“How is it that, a full two centuries after Jane Austen finished her manuscript, we come to the world of Pride and Prejudice and find ourselves transcending customs, strictures, time, mores, to arrive at a place that educates, amuses, and enthralls us? It is a miracle. We read in bed because reading is halfway between life and dreaming, our own consciousness in someone else's mind.”
A week or so ago a friend, who reads with the same enthusiasm as I, posted the above on pinterest. I commented back something to the equivalent....you know this is where I am.
A few afternoons later we met at a bookstore for an iced tea, some chat time and to browse the books. I had just finished The Time In Between by the spanish author Maria Duenas. I confirmed I was suffering with a full fledged (book) hangover. I touched several books, turned a few pages and left empty handed, all because of
A typewriter shattered my destiny. The culprit was a Hispano-Olivetti, and for weeks, a store window kept it from me. Looking back now, from the vantage point of the years gone by, it's hard to believe a simple mechanical object could have the power to divert the course of an entire life in just four short days, to pulverize the intricate plans on which it was built. And yet that is how it was, and there was nothing I could have done to stop it.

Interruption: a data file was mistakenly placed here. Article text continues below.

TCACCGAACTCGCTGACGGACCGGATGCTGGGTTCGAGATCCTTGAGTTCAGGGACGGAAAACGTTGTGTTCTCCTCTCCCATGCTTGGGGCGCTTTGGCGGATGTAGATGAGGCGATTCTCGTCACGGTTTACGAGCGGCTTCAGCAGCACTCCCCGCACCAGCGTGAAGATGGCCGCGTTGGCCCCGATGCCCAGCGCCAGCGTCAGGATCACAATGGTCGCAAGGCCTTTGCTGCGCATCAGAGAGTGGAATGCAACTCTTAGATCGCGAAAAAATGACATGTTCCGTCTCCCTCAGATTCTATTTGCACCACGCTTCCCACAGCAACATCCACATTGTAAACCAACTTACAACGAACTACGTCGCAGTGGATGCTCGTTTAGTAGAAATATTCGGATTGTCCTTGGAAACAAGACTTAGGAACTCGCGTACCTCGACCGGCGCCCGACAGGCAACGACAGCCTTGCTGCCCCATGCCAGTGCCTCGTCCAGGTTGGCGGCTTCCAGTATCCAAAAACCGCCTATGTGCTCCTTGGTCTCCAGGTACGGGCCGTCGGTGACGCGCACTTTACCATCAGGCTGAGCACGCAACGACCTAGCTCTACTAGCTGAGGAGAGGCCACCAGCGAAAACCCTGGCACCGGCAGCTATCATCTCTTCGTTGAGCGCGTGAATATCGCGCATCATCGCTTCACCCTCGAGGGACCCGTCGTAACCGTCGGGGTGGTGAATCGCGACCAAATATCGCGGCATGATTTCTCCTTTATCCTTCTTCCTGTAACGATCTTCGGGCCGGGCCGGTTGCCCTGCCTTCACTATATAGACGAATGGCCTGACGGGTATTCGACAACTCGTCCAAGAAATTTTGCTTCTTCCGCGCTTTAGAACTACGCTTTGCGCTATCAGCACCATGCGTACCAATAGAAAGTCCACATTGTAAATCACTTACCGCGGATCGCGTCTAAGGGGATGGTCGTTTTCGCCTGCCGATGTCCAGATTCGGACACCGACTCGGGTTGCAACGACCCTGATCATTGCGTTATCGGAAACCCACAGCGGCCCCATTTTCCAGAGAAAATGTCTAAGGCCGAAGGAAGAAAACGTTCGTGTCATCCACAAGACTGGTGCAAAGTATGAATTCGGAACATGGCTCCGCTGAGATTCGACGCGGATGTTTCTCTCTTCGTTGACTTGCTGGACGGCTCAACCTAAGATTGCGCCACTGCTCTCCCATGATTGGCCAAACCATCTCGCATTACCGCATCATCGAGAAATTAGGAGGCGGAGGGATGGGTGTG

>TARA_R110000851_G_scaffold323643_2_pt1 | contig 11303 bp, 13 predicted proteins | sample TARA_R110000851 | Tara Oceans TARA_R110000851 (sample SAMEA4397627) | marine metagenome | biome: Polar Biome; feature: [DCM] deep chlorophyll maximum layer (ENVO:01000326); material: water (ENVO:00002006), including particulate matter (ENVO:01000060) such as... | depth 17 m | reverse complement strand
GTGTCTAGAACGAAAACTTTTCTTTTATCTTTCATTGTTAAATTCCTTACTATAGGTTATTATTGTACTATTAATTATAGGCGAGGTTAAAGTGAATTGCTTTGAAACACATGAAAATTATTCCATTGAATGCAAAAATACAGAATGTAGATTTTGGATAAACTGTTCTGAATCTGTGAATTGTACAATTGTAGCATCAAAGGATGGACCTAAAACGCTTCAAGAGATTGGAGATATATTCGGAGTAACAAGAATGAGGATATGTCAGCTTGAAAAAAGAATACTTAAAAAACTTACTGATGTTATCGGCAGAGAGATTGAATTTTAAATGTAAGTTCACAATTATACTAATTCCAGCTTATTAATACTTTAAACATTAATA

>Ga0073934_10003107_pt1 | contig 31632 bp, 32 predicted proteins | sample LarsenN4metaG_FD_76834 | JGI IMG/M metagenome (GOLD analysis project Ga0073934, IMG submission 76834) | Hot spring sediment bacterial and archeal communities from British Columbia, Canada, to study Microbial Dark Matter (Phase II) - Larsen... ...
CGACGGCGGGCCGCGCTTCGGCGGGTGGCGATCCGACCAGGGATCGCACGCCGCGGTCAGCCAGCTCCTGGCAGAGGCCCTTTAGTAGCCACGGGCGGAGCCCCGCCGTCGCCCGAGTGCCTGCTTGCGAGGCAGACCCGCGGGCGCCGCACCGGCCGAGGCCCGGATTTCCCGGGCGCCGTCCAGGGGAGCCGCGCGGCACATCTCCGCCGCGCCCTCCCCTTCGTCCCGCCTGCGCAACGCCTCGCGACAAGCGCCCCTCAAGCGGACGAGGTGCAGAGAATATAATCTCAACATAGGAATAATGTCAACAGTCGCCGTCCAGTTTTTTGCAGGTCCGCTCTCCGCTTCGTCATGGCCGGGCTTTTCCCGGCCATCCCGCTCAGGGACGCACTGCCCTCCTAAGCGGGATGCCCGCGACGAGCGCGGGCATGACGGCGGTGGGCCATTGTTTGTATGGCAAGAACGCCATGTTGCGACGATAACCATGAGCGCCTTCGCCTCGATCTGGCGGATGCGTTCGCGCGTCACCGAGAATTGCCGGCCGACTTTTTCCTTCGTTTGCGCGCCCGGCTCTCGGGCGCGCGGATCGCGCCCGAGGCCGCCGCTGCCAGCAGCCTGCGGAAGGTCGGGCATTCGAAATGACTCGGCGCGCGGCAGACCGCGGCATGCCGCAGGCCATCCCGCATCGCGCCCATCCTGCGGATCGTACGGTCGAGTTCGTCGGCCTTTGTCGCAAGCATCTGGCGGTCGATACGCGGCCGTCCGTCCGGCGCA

The beginning paragraph pulled me in and kept me intrigued through the first slow paced pages. Setting the foundation for her story, Sira, the fatherless daughter of a seamstress, tells us what she could expect from her life in Madrid. She seems to be a woman of little ambition. She meets a stable man and becomes happily engaged.
While planning her wedding and her life she makes a life altering decision. With the Spainish Civil War seeming inevitable, she finds herself in Morocco abandoned, penniless, pregnant, and with serious legal troubles. Falling back on a trade she learned at her mother's hem, she rises out of the ashes of a ruined life to payback debts, build confidences and a new life, albeit a dangerous one, as she is pulled into the world of the fashion conscious rich, the politically powerful, and the British Secret Service.
Filled with well developed characters, a beautifully designed plot and lusciously descriptive language we are taken on a journey through the Spanish Civil War and carried to the doorstep of a Nazi occupied Madrid via Morocco and Portugal. Lines are drawn and sides taken. Sira finds herself dangerously caught up in secrets, schemes and betrayals not knowing who is friend or foe. You will find yourself holding your breath to the end.
Six hundred plus pages...it seemed far less.
Since finishing The Time In Between I've opened several books not finding one that pulled me in.... thus the "book hangover". Well...
until I visited the library yesterday....
I can't wait to tell you about the book I am exploring now.
Do you ever suffer from "book hangover"? My friend said when she finds herself there she pulls out Jane Austen. What is your prescription?